Searching over 5,500,000 cases.


searching
Buy This Entire Record For $7.95

Download the entire decision to receive the complete text, official citation,
docket number, dissents and concurrences, and footnotes for this case.

Learn more about what you receive with purchase of this case.

Equal Employment Opportunity Commission v. Faurecia Automotive Seating, LLC

United States District Court, N.D. Mississippi, Greenville Division

September 19, 2017

EQUAL EMPLOYMENT OPPORTUNITY COMMISSION PLAINTIFF
v.
FAURECIA AUTOMOTIVE SEATING, LLC DEFENDANT

          ORDER TRANSFERRING CASE

          DEBRA M. BROWN, UNITED STATES DISTRICT JUDGE

         This employment discrimination action is before the Court on Faurecia Automotive Seating, LLC's motion to transfer venue. Doc. #11.

         I Procedural History

         On September 30, 2016, the Equal Employment Opportunity Commission filed a complaint in this Court against Faurecia Automotive Seating, LLC (“Faurecia LLC”) “to provide appropriate relief to Neda Sykes-Travis, Sadie Heard, Sheila Green, and a class of at least 8 other aggrieved individuals … who were adversely affected by such practices.” Doc. #1 at 1. The complaint alleges that Faurecia LLC acquired Johnson Controls, Inc. (“JCI”) in Madison, Mississippi, and then violated the Americans with Disabilities Act (“ADA”) by failing to retain the claimants, who were then employees at JCI. Id. at ¶ 12-14.

         Faurecia LLC filed an answer to the complaint on January 13, 2017. Doc. #9. In addition to asserting numerous affirmative defenses, the answer states that “[t]he EEOC has sued the wrong Faurecia entity. The allegations made in the Complaint are directed to Faurecia Madison Automotive Seating, Inc., a wholly separate entity from Faurecia Automotive Seating, LLC.” Id. at 1 n.1. The same day, Faurecia LLC filed a motion to transfer venue to the Southern District of Mississippi, arguing, among other things, that “every single claimant resides in the Southern District.” Doc. #11; Doc. #13 at 2. The EEOC responded in opposition on January 26, 2017, Doc. #15; and Faurecia LLC replied on February 2, 2017, Doc. #17.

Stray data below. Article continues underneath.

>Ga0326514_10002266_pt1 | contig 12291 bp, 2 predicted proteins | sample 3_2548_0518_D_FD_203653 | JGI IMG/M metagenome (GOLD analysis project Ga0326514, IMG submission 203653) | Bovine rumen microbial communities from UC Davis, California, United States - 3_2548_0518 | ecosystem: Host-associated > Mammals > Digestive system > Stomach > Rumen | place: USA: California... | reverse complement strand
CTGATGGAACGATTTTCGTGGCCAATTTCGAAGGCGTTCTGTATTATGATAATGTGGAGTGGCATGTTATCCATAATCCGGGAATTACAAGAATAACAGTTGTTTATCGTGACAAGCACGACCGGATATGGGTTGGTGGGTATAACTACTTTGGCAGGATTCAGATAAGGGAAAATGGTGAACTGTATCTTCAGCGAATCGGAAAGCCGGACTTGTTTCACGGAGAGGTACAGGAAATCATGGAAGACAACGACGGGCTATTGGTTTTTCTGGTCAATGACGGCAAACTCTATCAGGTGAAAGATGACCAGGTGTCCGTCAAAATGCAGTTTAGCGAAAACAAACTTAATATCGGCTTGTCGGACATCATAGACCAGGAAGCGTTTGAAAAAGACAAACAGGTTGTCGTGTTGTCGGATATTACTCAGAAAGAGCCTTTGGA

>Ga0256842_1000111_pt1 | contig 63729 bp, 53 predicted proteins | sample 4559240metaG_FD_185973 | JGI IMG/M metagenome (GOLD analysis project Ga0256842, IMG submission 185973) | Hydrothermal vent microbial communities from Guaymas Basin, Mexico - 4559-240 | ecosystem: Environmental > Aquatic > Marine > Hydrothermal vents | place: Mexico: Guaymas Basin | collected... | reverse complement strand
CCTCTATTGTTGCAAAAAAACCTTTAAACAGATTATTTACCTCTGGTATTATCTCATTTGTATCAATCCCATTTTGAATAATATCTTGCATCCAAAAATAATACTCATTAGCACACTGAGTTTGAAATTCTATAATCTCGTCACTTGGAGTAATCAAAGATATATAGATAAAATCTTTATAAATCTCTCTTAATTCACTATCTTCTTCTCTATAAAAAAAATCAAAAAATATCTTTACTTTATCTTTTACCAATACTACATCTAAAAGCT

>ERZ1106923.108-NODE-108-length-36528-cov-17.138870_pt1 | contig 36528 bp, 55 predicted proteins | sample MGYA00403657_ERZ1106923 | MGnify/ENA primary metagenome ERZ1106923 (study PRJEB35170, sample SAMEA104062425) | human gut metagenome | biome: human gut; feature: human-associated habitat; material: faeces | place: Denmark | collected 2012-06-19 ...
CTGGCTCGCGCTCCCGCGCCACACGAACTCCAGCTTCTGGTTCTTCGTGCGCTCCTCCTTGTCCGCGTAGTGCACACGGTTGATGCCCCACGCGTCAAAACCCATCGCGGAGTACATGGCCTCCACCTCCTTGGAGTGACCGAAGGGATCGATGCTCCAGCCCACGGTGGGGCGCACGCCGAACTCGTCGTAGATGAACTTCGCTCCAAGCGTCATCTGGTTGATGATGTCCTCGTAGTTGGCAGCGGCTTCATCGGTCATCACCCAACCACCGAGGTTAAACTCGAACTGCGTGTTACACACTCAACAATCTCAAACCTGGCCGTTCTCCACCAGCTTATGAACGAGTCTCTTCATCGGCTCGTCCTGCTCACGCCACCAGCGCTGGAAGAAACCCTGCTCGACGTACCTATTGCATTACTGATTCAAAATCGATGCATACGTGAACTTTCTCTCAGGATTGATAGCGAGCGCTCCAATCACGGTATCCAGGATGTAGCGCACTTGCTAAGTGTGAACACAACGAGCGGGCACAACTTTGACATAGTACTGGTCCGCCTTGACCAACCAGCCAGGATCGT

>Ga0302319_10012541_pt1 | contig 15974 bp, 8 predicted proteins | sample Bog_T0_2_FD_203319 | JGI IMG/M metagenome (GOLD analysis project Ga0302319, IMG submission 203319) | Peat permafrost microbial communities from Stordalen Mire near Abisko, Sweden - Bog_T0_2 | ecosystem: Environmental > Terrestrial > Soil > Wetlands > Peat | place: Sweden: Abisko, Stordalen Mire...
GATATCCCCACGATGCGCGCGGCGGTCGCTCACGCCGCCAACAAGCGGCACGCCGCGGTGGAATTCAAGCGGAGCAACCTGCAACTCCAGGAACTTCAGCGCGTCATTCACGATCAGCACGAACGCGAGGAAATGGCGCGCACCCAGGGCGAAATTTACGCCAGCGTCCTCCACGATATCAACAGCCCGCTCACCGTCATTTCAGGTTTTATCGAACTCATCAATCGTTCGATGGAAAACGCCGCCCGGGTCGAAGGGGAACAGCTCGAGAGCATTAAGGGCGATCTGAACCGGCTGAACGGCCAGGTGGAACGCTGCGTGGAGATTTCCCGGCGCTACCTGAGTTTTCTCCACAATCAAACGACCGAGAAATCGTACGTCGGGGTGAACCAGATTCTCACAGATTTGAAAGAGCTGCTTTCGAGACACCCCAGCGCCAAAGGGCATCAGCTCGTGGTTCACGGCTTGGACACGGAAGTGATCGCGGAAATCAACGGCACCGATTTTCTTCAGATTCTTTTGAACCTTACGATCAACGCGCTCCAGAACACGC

On June 29, 2017, the EEOC filed a motion to amend its complaint to add Faurecia Madison Automotive Seating, Inc. (“Faurecia Inc.”) as a defendant. Doc. #35. United States Magistrate Judge Jane M. Virden granted the motion on June 30, 2017. Doc. #36. The EEOC filed its amended complaint the same day. Doc. #37. Faurecia Inc. and Faurecia LLC (collectively, “Faurecia”) filed separate answers to the amended complaint on July 14, 2017. Doc. #38; Doc. #39.

         II Analysis

         In its motion, Faurecia seeks to transfer this action to the Southern District of Mississippi pursuant to 28 U.S.C. § 1404(a). Doc. #11 at ¶ 4. Section 1404(a) provides that “[f]or the convenience of parties and witnesses, in the interest of justice, a district court may transfer any civil action to any other district or division where it might have been brought or to any district or division to which all parties have consented.” Generally, when considering a motion to transfer brought under § 1404(a), a district court must conduct two inquiries. In re Volkswagen AG, 371 F.3d 201, 203 (5th Cir. 2004) (“Volkswagen I”). First, the court must ask “whether the judicial district to which transfer is sought would have been a district in which the claim could have been filed.” Id. If the proposed district is a place where the claim could have been originally filed, the court must ask whether transfer is justified by the convenience of the parties and witnesses and would be in the interest of justice. Id.

         A. Possible Venue

         Congress has adopted “special venue provisions” for cases brought under the ADA. In re Horseshoe Entm't, 337 F.3d 429, 432 (5th Cir. 2003). The relevant provision provides: